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Employment Cost Index

# Index Numbers and Percent Changes: Understanding the numbers of the ECI

The Employment Cost Index (ECI) measures the change in hourly labor costs to employers, free from influence of employment shifts among industries and occupations. These labor costs represent the pay period that includes the 12th of March, June, September and December and measures total compensation, including wages and benefits.

ECI estimates are available as index numbers and percent changes. This factsheet will go into the formulas and concepts behind those numbers.

## What is an index number?

The ECI measures the cost an employer pays to compensate an employee. But the ECI publishes an index number, not a dollar amount.1 An index number shows the change in compensation costs over time relative to a base period which is set to 100.0. Base periods can change periodically when the values of indexes become significantly large, there are additions of new index series, or significant changes exist in the index series.2

Movements of the index from one date to another can be interpreted as percent changes. Beginning from a base period at 100.0, an index of 110.0 means there has been a 10-percent increase; similarly, an index of 90 means there has been a 10-percent decrease.

For example:

In December 2005, the ECI index for wages and salaries was based in at 100.0, and in December 2022 that index had grown to 155.2. An employer who paid \$20.00 for wages in 2005 wants to know if their current costs for wages and salaries is matching the movement seen in the ECI. The index numbers suggest that the cost for wages in December 2022 should be 55.2 percent higher, or \$31.04.

\$20 * 1.552 = \$31.04

## What is a 3-month percent change?

When comparing an ECI index value over time, percent changes are typically used to describe the movement from one reference period to another. Percent changes show relative changes that would not be impacted by the index size in relation to its base period. Because the ECI is released four times a year, comparing two consecutive reference periods is referred to as a 3-month percent change.

The 3-month percent change is calculated by selecting an ending month index, representing the latter month, and a beginning month index, representing the previous reference month. The formula below shows how to use the beginning and end index numbers to calculate the 3-month percent change.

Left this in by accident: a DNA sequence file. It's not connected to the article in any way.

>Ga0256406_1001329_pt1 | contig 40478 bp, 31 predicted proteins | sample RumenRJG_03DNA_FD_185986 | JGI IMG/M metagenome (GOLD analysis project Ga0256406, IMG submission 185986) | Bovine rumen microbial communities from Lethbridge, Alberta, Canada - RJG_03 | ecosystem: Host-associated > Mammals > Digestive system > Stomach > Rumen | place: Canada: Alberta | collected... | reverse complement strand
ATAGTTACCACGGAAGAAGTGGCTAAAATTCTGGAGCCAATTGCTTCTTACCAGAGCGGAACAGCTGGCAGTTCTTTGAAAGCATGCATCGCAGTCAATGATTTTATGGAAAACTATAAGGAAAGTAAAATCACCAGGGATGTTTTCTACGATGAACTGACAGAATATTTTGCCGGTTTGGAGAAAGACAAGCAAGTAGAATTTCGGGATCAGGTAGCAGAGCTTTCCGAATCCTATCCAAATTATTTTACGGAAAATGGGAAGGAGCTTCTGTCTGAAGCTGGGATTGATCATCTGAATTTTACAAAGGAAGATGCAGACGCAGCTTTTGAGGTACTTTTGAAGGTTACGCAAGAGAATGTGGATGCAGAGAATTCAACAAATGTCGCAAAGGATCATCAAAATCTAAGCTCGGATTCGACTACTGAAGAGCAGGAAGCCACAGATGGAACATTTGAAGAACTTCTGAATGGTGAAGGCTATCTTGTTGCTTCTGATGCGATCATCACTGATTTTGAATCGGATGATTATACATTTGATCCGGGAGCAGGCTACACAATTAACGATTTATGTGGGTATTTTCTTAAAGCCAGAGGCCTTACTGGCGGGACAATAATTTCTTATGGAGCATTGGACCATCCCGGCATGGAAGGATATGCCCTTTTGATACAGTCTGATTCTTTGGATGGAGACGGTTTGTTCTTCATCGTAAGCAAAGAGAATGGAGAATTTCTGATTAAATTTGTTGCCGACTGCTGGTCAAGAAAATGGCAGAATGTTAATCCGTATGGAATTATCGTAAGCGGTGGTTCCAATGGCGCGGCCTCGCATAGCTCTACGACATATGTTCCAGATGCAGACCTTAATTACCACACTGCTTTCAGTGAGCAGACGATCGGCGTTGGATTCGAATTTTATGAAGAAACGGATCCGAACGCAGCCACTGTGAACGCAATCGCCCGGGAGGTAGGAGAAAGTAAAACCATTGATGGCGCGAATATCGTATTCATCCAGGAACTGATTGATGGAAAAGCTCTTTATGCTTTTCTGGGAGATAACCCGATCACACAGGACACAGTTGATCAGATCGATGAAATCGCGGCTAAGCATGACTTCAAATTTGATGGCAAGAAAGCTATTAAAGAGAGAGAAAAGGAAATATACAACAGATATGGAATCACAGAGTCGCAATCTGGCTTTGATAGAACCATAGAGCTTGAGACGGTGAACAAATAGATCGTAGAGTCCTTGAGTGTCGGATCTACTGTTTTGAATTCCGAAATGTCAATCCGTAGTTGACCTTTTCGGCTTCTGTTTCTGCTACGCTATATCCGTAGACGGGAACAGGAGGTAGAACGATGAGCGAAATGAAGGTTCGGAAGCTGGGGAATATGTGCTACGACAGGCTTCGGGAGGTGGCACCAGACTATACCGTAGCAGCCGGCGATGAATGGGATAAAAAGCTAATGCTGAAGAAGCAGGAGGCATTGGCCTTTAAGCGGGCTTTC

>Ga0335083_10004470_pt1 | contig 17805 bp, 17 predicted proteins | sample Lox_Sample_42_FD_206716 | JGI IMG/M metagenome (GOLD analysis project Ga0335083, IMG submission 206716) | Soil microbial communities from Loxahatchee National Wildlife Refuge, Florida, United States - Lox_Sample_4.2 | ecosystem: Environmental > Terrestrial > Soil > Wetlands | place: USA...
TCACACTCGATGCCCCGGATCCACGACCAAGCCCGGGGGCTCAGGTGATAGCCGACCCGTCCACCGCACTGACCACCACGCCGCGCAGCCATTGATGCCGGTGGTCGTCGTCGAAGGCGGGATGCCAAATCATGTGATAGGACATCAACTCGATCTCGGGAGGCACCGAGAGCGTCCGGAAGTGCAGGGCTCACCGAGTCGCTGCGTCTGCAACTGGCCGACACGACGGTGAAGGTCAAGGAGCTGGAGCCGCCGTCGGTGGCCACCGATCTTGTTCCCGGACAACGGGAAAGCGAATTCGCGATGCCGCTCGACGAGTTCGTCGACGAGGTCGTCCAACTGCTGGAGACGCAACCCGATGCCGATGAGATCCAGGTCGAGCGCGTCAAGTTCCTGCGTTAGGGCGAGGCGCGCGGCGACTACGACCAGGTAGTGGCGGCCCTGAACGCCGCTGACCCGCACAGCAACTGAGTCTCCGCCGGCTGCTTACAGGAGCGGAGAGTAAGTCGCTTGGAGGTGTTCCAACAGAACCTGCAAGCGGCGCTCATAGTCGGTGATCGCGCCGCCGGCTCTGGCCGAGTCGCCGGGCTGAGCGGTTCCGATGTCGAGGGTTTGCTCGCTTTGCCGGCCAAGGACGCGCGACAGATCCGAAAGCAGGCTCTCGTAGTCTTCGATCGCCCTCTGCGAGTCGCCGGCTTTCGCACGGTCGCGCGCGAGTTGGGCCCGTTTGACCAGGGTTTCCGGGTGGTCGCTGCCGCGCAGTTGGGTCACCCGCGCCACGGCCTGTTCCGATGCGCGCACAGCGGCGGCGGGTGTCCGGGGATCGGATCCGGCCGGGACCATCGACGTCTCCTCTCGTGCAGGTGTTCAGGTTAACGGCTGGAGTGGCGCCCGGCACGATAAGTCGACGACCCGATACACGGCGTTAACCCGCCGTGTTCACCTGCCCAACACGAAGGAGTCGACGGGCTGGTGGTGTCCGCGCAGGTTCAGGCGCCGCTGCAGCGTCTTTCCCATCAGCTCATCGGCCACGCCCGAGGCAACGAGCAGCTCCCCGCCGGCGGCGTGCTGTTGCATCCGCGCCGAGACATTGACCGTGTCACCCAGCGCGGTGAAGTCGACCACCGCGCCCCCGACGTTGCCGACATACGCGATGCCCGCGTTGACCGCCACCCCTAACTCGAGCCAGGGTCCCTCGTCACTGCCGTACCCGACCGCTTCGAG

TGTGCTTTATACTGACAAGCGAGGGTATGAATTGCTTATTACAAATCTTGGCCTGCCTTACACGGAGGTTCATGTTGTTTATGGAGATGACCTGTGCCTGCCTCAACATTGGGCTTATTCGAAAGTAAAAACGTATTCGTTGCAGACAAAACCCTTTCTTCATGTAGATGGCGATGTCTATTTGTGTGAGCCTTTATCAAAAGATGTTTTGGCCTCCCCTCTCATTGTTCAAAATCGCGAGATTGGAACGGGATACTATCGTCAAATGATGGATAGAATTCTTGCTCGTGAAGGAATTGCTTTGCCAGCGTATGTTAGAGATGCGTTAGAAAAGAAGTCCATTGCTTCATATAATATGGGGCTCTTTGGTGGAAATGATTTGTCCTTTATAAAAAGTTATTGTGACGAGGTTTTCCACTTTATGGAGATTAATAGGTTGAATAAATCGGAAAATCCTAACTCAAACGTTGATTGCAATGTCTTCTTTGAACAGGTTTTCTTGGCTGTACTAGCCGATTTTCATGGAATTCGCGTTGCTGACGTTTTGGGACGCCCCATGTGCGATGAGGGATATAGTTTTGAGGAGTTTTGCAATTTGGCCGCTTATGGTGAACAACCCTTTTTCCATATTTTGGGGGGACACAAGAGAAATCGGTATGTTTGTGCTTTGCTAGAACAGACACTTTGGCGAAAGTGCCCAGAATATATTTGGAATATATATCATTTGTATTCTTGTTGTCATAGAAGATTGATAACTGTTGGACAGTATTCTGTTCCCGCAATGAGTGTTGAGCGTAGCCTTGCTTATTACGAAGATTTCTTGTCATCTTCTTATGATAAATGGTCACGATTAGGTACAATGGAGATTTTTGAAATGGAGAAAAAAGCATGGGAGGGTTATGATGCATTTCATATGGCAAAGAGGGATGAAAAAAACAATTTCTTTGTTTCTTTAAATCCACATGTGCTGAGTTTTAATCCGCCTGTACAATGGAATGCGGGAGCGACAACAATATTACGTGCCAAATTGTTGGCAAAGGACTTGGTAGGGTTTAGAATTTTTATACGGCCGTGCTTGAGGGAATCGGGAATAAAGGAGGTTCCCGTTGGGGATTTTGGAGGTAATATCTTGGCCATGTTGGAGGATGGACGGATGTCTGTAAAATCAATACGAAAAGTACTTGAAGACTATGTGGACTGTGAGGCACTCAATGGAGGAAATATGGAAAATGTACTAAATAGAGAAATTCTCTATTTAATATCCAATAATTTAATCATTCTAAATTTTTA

For example, to find the 3-month percent change for total compensation for civilian workers in September 2022, we take the index value for both June 2022 and September 2022. The seasonally adjusted current dollar index for civilian workers’ total compensation among all occupations and industries in June and September 2022 was 152.1 and 154.0, respectively. The formula below calculates a percent change of 1.2 percent between these two periods.

## What is a 12-month percent change?

A 12-month percent change represents the employment cost changes over a 12-month period. This comparison does not look at an annual average movement; it only compares one reference period against the reference period a year ago. These two periods must always represent the same month and must have the same base period.

For example, the seasonally adjusted current dollar index for civilian workers’ total compensation among all occupations and industries between March 2021 and March 2022 was 143.7 and 150.1, respectively. The formula below calculates a 12-month percent change of 4.5 percent.

## What are seasonally adjusted estimates?

Seasonal adjustment removes the effects of seasonal events that typically follow a regular pattern each year. These patterns are either contractions or expansions of economic activity that occur during the year and impact wages and benefits. For example, state and local government wage and benefit adjustments, especially in schools, tend to occur in the September period. As seen in Chart 2 below, the not seasonally adjusted index tends to peak in September. The seasonally adjusted index anticipates this movement and results in a flatter trend line. Seasonal indexes still can show large movements, like in December 2022, where the increase in the not seasonally adjusted index was larger than expected.